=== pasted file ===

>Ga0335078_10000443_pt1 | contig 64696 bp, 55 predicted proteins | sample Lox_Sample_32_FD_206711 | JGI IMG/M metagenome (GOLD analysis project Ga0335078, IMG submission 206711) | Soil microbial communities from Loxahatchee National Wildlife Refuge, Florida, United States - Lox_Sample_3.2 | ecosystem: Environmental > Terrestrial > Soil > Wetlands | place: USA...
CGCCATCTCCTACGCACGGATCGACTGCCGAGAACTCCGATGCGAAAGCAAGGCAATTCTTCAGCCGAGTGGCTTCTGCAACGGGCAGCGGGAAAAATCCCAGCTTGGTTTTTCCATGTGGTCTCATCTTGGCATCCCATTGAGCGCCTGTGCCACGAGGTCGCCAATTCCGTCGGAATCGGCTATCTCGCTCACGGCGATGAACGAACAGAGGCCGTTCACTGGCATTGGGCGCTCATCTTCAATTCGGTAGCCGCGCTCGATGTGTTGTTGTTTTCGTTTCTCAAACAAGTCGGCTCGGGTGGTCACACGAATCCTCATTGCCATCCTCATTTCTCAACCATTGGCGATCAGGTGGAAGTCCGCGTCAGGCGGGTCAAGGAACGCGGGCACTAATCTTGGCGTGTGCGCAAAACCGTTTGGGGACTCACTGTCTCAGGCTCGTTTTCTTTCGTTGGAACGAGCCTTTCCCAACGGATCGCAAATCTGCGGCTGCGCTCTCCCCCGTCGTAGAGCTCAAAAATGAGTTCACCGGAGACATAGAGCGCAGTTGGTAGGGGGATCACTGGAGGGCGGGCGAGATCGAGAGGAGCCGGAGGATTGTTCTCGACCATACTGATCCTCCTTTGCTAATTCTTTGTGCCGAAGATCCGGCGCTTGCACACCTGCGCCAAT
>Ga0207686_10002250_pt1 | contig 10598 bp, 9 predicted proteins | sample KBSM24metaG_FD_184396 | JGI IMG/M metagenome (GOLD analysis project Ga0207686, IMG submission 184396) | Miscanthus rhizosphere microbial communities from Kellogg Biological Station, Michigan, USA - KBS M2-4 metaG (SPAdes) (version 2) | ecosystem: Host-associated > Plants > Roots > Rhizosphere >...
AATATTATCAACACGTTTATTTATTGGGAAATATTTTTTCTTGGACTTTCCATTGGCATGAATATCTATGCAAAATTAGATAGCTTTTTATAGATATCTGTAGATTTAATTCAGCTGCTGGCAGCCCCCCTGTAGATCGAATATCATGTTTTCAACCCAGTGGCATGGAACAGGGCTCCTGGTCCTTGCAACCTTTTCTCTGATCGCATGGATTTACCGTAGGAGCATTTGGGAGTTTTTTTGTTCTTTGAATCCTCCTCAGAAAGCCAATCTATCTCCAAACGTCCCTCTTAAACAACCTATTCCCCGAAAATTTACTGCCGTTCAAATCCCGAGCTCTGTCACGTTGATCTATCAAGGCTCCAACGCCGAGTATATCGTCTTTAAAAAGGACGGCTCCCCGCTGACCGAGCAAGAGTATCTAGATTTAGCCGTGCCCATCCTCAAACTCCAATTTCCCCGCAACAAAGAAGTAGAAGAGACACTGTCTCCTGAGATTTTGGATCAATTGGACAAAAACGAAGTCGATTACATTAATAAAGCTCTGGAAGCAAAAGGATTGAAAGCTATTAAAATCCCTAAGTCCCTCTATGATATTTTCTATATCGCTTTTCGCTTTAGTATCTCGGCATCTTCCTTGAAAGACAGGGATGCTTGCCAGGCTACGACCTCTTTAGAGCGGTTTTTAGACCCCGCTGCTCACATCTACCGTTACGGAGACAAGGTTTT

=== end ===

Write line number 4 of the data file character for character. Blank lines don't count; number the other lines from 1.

AATATTATCAACACGTTTATTTATTGGGAAATATTTTTTCTTGGACTTTCCATTGGCATGAATATCTATGCAAAATTAGATAGCTTTTTATAGATATCTGTAGATTTAATTCAGCTGCTGGCAGCCCCCCTGTAGATCGAATATCATGTTTTCAACCCAGTGGCATGGAACAGGGCTCCTGGTCCTTGCAACCTTTTCTCTGATCGCATGGATTTACCGTAGGAGCATTTGGGAGTTTTTTTGTTCTTTGAATCCTCCTCAGAAAGCCAATCTATCTCCAAACGTCCCTCTTAAACAACCTATTCCCCGAAAATTTACTGCCGTTCAAATCCCGAGCTCTGTCACGTTGATCTATCAAGGCTCCAACGCCGAGTATATCGTCTTTAAAAAGGACGGCTCCCCGCTGACCGAGCAAGAGTATCTAGATTTAGCCGTGCCCATCCTCAAACTCCAATTTCCCCGCAACAAAGAAGTAGAAGAGACACTGTCTCCTGAGATTTTGGATCAATTGGACAAAAACGAAGTCGATTACATTAATAAAGCTCTGGAAGCAAAAGGATTGAAAGCTATTAAAATCCCTAAGTCCCTCTATGATATTTTCTATATCGCTTTTCGCTTTAGTATCTCGGCATCTTCCTTGAAAGACAGGGATGCTTGCCAGGCTACGACCTCTTTAGAGCGGTTTTTAGACCCCGCTGCTCACATCTACCGTTACGGAGACAAGGTTTT